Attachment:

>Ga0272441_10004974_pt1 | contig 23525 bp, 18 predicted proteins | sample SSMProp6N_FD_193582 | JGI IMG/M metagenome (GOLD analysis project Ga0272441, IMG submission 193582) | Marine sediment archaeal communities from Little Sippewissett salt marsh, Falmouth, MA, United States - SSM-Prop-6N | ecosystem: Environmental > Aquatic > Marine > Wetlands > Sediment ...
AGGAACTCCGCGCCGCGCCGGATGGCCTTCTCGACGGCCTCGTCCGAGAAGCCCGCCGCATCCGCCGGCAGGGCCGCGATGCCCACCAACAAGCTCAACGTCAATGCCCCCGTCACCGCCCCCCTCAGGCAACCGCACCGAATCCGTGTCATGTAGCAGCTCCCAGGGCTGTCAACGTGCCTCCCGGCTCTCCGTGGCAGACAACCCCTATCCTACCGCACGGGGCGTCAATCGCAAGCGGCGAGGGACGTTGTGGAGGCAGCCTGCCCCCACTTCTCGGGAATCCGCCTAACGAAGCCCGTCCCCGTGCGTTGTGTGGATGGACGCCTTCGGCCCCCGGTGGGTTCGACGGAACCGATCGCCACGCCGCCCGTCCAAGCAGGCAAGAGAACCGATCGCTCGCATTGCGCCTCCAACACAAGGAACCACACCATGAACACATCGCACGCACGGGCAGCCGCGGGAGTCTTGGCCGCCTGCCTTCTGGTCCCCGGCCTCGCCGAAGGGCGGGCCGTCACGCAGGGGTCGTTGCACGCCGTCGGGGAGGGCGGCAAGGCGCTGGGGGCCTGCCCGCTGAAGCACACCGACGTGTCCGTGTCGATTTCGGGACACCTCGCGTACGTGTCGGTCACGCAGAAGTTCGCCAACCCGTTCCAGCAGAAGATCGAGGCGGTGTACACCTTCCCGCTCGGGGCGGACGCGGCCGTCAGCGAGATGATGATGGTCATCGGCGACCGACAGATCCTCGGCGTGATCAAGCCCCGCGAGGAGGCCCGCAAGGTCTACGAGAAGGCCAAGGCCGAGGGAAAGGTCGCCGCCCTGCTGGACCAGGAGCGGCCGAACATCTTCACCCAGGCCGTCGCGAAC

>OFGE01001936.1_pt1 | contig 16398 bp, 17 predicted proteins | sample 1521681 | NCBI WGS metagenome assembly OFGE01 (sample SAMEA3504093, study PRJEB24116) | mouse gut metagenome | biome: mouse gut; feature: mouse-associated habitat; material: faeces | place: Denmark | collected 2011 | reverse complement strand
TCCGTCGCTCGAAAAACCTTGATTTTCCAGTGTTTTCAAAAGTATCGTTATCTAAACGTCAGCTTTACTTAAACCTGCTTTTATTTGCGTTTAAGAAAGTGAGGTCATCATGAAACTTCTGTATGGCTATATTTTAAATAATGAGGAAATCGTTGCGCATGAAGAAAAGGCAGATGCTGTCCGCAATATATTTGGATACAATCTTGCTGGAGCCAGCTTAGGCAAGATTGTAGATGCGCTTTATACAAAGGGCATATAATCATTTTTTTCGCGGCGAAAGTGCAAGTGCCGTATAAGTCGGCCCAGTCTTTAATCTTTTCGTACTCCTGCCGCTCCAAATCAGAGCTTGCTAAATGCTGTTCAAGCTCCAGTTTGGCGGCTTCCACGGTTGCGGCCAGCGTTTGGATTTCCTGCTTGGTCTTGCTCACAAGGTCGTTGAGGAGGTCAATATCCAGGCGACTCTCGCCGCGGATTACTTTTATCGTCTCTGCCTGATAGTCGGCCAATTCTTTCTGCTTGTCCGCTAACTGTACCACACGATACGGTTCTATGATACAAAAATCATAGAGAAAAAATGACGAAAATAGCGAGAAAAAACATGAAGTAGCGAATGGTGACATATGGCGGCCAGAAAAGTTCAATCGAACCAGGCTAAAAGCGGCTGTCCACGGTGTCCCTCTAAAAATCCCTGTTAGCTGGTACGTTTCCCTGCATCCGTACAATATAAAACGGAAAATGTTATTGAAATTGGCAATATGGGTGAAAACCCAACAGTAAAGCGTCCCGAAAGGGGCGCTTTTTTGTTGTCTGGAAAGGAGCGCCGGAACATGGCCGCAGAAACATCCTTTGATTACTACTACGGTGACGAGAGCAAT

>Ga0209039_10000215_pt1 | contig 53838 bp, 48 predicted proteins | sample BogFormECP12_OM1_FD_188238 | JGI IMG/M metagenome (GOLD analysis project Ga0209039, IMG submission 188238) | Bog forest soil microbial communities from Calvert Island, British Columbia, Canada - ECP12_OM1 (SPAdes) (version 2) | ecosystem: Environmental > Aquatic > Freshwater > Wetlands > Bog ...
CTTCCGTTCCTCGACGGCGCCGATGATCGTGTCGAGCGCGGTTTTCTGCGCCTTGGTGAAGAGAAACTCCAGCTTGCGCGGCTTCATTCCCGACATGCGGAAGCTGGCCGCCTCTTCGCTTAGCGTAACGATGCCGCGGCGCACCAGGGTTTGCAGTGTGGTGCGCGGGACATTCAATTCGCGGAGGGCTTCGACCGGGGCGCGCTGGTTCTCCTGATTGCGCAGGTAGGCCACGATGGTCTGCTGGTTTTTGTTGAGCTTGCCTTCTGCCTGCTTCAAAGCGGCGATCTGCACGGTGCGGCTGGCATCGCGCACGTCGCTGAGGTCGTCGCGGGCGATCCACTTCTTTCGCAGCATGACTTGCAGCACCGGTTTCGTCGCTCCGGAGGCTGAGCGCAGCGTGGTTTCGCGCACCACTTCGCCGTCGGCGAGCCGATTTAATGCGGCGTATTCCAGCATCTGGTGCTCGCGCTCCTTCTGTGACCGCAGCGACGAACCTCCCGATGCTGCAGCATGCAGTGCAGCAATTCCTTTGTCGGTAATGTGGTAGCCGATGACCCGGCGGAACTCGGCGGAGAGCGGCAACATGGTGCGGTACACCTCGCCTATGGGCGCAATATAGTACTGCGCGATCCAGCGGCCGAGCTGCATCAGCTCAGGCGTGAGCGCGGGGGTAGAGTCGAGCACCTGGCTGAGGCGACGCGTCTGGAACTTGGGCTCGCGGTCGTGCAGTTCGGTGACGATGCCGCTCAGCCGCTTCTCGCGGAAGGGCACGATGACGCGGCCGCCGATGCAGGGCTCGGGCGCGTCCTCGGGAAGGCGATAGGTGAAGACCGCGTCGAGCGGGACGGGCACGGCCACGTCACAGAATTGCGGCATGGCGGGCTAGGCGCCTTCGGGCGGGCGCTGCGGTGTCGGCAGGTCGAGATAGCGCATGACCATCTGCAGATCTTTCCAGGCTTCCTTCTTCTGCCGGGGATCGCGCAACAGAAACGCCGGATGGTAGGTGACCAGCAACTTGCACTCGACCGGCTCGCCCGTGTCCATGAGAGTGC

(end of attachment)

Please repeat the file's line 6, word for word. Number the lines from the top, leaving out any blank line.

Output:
CTTCCGTTCCTCGACGGCGCCGATGATCGTGTCGAGCGCGGTTTTCTGCGCCTTGGTGAAGAGAAACTCCAGCTTGCGCGGCTTCATTCCCGACATGCGGAAGCTGGCCGCCTCTTCGCTTAGCGTAACGATGCCGCGGCGCACCAGGGTTTGCAGTGTGGTGCGCGGGACATTCAATTCGCGGAGGGCTTCGACCGGGGCGCGCTGGTTCTCCTGATTGCGCAGGTAGGCCACGATGGTCTGCTGGTTTTTGTTGAGCTTGCCTTCTGCCTGCTTCAAAGCGGCGATCTGCACGGTGCGGCTGGCATCGCGCACGTCGCTGAGGTCGTCGCGGGCGATCCACTTCTTTCGCAGCATGACTTGCAGCACCGGTTTCGTCGCTCCGGAGGCTGAGCGCAGCGTGGTTTCGCGCACCACTTCGCCGTCGGCGAGCCGATTTAATGCGGCGTATTCCAGCATCTGGTGCTCGCGCTCCTTCTGTGACCGCAGCGACGAACCTCCCGATGCTGCAGCATGCAGTGCAGCAATTCCTTTGTCGGTAATGTGGTAGCCGATGACCCGGCGGAACTCGGCGGAGAGCGGCAACATGGTGCGGTACACCTCGCCTATGGGCGCAATATAGTACTGCGCGATCCAGCGGCCGAGCTGCATCAGCTCAGGCGTGAGCGCGGGGGTAGAGTCGAGCACCTGGCTGAGGCGACGCGTCTGGAACTTGGGCTCGCGGTCGTGCAGTTCGGTGACGATGCCGCTCAGCCGCTTCTCGCGGAAGGGCACGATGACGCGGCCGCCGATGCAGGGCTCGGGCGCGTCCTCGGGAAGGCGATAGGTGAAGACCGCGTCGAGCGGGACGGGCACGGCCACGTCACAGAATTGCGGCATGGCGGGCTAGGCGCCTTCGGGCGGGCGCTGCGGTGTCGGCAGGTCGAGATAGCGCATGACCATCTGCAGATCTTTCCAGGCTTCCTTCTTCTGCCGGGGATCGCGCAACAGAAACGCCGGATGGTAGGTGACCAGCAACTTGCACTCGACCGGCTCGCCCGTGTCCATGAGAGTGC